I used a trailer for my cross country bike ride from Santa Monica, CA to Indianapolis, Indiana this summer. I also use the same trailer for my GAP & C&O Canal bike ride from Pittsburgh PA to Washington DC this past spring. This blog is to share what I have learned about the differences of using a trailer -vs- panniers.

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Keep in mind I’ve never done a cross country trip with panniers before but have spoke with many who have while on the road. This is my opinion about the pros and cons of both. I am a disabled Veteran with back and neck issues and I have Parkinson’s Disease. I am 42 years old and not as able as your average biker. But I do manage well enough.

I use a BOB Yak trailer which is a single wheel inline trailer. They come with or without suspension. It attaches to the axle of your rear wheel very easily and can be removed at any time just as simply. It can carry up to 75lbs. You can also connect multiple inline like a train. My wife uses a 2 wheel trailer or cart. It is much wider like a trike and carries the same amount of weight.

My bike:


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Pros for using a trailer:

  1. keeps all your stuff in one bag and easy to organize
  2. tracks nicely and maintains stability with ease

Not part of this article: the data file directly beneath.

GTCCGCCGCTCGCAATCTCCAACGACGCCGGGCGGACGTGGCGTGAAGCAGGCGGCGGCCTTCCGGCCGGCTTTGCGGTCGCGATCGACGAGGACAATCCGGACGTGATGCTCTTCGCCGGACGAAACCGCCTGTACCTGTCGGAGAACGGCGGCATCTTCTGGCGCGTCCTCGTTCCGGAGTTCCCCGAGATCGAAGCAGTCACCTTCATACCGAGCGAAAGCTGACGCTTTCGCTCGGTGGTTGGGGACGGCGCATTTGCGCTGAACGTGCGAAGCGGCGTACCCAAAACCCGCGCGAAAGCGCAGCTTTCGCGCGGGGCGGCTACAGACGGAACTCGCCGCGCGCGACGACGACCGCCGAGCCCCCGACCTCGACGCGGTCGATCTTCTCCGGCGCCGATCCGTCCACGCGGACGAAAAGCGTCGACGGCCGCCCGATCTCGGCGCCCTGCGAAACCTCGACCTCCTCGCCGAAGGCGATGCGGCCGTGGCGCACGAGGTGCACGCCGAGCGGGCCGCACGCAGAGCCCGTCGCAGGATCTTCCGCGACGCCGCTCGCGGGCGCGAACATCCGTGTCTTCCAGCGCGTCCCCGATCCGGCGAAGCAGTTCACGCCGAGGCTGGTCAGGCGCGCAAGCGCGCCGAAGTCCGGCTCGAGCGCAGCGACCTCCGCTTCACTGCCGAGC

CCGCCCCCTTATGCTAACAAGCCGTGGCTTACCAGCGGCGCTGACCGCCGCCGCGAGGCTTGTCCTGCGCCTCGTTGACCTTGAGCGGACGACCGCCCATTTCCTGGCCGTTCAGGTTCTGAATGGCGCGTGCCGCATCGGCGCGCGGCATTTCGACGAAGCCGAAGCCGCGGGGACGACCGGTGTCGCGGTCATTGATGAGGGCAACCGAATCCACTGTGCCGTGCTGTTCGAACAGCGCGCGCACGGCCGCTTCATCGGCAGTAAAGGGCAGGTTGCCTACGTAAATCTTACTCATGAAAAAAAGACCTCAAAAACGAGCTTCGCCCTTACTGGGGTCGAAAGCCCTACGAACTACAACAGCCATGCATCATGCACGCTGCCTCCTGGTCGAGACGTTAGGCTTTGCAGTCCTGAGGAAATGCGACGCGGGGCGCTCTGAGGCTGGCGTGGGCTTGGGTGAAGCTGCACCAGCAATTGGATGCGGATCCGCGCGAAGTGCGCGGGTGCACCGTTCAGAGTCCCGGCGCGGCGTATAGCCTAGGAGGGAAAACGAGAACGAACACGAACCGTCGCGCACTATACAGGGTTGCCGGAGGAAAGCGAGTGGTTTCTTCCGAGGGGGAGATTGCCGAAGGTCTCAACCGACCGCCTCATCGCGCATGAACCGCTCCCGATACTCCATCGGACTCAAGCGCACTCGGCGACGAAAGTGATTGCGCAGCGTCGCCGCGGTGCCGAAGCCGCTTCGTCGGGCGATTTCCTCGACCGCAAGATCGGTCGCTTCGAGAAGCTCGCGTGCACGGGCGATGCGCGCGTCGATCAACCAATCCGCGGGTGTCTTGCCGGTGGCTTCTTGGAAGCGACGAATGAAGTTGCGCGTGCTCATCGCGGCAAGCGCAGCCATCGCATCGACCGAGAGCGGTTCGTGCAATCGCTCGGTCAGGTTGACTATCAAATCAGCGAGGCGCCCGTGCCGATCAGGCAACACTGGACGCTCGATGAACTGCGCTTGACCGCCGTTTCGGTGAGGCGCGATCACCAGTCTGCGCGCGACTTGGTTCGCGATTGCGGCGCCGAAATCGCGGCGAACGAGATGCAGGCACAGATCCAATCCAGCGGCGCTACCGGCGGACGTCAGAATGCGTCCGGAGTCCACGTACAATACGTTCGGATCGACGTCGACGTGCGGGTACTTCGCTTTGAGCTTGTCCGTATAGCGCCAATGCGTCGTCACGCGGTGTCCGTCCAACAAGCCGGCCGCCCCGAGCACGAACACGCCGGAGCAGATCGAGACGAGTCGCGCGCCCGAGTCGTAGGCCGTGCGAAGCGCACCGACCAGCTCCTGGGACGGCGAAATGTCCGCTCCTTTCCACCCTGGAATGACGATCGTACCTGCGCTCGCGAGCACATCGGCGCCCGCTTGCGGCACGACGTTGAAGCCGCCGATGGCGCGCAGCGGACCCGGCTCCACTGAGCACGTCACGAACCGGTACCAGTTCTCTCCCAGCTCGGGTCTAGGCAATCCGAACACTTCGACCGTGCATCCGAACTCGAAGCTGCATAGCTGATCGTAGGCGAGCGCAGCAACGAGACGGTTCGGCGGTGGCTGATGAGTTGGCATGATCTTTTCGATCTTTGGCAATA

3. balance is great
  4. the single wheel trailer fits on narrow passages with nothing sticking out to worry about hitting obstacles
  5. faster down hills and easy on flat terrain
  6. goes over obstacles with ease
  7. easy to secure your gear from theft with cage locks (wire mesh that wraps around gear bag and locks to prevent entry)
  8. can carry more gear and water bottle holders
  9. can be used to give your best 4 legged friend a ride
  10. easy to keep everything dry
  11. can select gear/equipment freely

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Cons for using a trailer:

  1. transportation in vehicles (cabs, trains, planes, etc…) is complicated
  2. shipping is more costly
  3. turning around sharp switchbacks is hard
  4. uphill is a drag, more resistance
  5. tendency to over pack
  6. weighs more than average panniers
  7. bike is longer, trailer is easily overlooked by vehicles, need a rear flag
  8. learning curve for parking bike and keeping it upright when parked

My bike:


With a trailer I find it really easy to just grab my waterproof North Face duffel bag, which seems as though it was made for my trailer, and pack whatever gear I want then toss it in the trailer and go. Very simple packing. No worries whether the gear I want is going to fit. I don’t have to worry about two way traffic in tight places like narrow bridges and sidewalks or crowded lanes. Going downhill is lots of fun with a trailer in my opinion. However going uphill is the worst 😦 . Pulling a trailer uphill creates a heavy drag. You get a lot more attention with a trailer from everyone interested in your travels. If you need to hop a train or cab though, you might run into some difficulty transporting it.

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Pros for panniers:

  1. easier to transport in vehicles etc…